Huge haul of treasure stolen in German castle vault heist
Thieves have stolen around 100 pieces of priceless treasure from a castle vault in the German city of Dresden, the site of one of the largest collections of masterpieces in Europe.
Several criminals gained access to the Green Vault in Dresden Castle on Monday, according to Roland Woeller, a local politician. He said the perpetrators had stolen artifacts of “immeasurable value.”
“This is an attack on the cultural identity of all Saxons and the state of Saxony,” Woeller added. State Police also confirmed the break-in.
The vault features an astounding collection of historical jewelry and precious ornaments — from shimmering bowls carved out of crystal and agate to jeweled gold figurines and goblets fashioned from gilded ostrich eggs.
Police received a call early Monday morning at 4.59 a.m. saying that a break-in was taking place, Dresden police president Jörg Kubiessa said during a press conference on Monday.
“Two suspects were seen on CCTV,” Dresden police Chief Criminal Director Volker Lange said. “The suspects came in through a window, and walked towards a glass vitrine, smashed it and left, they disappeared.”
Among the pieces stolen were diamonds and pearls, police said.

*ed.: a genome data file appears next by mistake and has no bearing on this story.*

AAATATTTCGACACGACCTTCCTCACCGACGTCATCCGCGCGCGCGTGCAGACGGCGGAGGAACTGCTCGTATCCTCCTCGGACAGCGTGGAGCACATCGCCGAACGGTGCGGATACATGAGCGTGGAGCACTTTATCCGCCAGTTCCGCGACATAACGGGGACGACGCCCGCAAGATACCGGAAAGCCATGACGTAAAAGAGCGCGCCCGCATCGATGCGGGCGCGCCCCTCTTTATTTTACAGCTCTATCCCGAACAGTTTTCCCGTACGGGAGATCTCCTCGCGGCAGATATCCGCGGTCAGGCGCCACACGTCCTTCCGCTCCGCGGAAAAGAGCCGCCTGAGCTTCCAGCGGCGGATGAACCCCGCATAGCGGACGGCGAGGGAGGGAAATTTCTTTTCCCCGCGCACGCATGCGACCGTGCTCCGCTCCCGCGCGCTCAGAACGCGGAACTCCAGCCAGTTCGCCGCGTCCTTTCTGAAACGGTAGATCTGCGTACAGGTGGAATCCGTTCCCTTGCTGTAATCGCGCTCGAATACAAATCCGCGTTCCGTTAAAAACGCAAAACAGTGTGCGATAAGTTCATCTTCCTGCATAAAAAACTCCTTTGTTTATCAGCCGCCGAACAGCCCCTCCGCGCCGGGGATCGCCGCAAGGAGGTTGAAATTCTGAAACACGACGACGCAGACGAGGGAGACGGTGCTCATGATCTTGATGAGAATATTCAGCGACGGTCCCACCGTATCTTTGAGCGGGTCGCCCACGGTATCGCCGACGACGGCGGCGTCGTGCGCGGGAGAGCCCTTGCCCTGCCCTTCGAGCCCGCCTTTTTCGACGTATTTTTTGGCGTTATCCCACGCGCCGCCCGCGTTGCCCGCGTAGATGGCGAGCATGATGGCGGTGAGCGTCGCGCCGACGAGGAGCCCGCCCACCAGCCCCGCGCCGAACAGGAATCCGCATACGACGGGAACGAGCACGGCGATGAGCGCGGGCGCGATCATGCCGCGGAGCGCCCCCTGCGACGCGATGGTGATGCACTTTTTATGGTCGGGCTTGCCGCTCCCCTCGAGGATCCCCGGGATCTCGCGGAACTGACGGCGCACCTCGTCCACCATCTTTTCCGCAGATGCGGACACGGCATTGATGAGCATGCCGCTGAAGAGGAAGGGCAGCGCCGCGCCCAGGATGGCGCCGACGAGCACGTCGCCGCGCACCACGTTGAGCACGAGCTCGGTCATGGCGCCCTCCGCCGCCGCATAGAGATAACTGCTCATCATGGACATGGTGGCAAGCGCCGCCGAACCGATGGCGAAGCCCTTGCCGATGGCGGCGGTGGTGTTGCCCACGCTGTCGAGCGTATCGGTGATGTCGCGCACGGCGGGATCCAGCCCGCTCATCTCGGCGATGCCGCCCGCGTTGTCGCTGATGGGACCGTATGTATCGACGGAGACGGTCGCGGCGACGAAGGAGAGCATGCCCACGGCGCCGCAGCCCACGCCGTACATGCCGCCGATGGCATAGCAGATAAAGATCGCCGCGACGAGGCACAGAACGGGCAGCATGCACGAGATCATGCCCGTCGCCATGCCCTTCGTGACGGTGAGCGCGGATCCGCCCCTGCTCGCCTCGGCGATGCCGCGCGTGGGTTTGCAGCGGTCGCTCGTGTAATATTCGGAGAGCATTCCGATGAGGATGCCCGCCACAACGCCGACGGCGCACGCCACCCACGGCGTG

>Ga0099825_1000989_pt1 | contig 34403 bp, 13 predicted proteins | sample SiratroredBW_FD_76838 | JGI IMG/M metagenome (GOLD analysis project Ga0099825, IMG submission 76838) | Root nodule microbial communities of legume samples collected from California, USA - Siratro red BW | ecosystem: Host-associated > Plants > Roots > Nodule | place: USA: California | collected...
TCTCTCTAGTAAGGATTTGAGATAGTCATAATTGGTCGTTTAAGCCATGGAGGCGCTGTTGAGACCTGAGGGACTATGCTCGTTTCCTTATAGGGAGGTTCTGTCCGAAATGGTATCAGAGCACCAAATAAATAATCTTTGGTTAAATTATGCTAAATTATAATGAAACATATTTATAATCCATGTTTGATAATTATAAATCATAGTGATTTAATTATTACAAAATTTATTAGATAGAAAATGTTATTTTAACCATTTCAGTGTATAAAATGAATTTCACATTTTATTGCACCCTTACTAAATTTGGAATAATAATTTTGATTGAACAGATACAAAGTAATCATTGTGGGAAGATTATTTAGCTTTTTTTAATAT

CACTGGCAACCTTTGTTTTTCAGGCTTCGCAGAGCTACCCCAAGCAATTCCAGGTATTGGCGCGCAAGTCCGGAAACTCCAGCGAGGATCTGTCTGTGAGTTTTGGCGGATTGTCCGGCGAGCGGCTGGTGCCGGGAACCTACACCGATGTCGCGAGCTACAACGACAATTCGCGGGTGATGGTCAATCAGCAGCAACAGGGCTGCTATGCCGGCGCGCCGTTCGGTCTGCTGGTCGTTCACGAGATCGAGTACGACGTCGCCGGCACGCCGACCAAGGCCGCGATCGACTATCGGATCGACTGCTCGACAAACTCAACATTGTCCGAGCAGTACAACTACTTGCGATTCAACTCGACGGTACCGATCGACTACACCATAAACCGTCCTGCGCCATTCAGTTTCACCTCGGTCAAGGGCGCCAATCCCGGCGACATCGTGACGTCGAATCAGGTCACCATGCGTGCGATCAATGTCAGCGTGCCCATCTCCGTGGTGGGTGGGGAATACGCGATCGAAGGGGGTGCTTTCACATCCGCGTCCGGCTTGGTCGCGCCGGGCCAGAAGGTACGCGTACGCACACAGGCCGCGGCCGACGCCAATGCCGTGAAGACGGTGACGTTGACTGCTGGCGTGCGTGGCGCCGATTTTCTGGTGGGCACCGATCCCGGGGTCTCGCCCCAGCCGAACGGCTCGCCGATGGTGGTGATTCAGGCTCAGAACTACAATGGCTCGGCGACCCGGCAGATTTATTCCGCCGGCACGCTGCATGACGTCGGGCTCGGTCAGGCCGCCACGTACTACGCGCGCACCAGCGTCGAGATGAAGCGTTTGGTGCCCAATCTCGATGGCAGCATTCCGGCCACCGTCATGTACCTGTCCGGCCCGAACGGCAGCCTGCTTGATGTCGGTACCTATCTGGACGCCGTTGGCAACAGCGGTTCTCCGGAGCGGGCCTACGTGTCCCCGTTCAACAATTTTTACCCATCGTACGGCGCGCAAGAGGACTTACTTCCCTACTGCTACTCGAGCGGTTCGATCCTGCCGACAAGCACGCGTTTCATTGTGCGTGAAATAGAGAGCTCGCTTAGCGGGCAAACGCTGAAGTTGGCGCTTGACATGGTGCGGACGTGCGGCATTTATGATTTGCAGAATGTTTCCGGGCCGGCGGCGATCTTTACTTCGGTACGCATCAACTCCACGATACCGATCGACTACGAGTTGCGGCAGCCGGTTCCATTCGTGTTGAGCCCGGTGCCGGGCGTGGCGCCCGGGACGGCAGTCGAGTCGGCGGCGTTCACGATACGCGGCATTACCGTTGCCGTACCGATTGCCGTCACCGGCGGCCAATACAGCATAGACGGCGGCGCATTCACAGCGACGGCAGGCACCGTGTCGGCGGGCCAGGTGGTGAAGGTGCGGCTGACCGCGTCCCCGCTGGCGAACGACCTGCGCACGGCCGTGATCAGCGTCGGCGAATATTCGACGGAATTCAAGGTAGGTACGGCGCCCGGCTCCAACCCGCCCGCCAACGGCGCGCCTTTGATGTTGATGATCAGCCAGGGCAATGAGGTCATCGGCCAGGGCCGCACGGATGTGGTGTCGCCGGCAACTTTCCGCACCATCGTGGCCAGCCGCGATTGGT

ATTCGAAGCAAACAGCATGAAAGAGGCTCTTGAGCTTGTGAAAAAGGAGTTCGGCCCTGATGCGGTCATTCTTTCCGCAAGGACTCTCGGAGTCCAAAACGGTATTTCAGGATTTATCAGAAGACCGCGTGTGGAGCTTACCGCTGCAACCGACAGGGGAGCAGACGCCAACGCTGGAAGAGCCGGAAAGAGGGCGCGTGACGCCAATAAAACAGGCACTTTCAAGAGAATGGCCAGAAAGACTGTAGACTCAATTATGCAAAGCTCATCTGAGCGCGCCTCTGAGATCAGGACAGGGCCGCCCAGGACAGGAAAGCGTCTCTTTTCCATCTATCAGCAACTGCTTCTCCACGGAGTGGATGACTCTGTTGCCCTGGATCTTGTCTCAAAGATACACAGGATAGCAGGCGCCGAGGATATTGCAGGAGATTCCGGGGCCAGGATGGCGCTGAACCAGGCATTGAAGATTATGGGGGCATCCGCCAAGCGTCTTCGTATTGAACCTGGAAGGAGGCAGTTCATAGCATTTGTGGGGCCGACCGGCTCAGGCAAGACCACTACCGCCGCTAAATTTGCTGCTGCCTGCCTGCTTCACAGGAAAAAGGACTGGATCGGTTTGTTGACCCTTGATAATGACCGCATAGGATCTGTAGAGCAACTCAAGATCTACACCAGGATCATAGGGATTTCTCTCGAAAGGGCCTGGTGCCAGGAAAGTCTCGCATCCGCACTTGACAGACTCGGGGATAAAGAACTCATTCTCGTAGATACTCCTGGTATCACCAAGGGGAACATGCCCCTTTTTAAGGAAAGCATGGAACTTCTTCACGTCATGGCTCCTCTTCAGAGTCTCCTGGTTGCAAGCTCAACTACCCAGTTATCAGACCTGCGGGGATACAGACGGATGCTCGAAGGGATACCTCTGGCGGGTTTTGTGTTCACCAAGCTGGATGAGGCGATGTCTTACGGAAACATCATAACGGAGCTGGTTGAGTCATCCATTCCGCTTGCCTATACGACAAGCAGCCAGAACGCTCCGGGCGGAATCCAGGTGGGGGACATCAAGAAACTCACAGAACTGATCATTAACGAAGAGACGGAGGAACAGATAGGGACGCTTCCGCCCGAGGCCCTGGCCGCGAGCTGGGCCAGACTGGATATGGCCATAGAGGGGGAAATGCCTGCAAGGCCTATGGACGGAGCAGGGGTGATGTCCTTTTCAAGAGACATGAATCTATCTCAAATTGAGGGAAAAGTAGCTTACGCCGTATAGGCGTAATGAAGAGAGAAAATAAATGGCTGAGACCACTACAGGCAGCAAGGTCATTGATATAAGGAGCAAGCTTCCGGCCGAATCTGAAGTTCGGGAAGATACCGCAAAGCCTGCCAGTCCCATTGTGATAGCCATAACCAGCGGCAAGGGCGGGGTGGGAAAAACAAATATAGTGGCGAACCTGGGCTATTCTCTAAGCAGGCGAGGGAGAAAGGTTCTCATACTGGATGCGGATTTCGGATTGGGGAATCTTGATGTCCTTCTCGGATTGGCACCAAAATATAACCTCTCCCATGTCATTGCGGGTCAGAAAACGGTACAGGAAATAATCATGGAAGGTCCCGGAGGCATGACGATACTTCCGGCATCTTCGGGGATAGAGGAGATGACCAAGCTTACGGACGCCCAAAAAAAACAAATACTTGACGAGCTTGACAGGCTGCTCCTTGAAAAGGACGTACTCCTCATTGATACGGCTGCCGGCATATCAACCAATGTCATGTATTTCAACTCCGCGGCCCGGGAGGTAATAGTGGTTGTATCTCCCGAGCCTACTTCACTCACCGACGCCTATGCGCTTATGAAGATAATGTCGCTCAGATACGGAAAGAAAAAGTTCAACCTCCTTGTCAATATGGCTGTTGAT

Marion Ackermann, director of Dresden’s State Art Collection, said “Incalculable” treasures dating back to the 18th century had been stolen from the vault.
She added that the value of the heist was difficult to determine, because the work is considered unsellable.
Ackermann said because the Green Vault’s treasures are so well known, she is hoping there will not be a market for them.
She added that security personnel monitor the museum 24 hours a day.
Police said they had no information as to whether the thieves had “insider knowledge,” but added they were investigating that possibility.
Saxony’s Prime Minister Michael Kretschmer tweeted that the heist meant all Saxons had been “robbed.”
“The valuables found here have been hard-won by the people of our Free State for many centuries,” Kretschmer wrote.
The collection housed in the Green Vault was established in the early 18th century by Augustus the Strong, ruler of Saxony. He worked to establish Dresden as a major center for the arts, inviting talented sculptors, goldsmiths and painters to take up residence and commissioned a series of magnificent rooms to showcase his valuables as a way of advertising the city’s cultural prominence in addition to its wealth.
The museum said it was closed Monday due to “organizational reasons” and a special police commission has been established following the heist.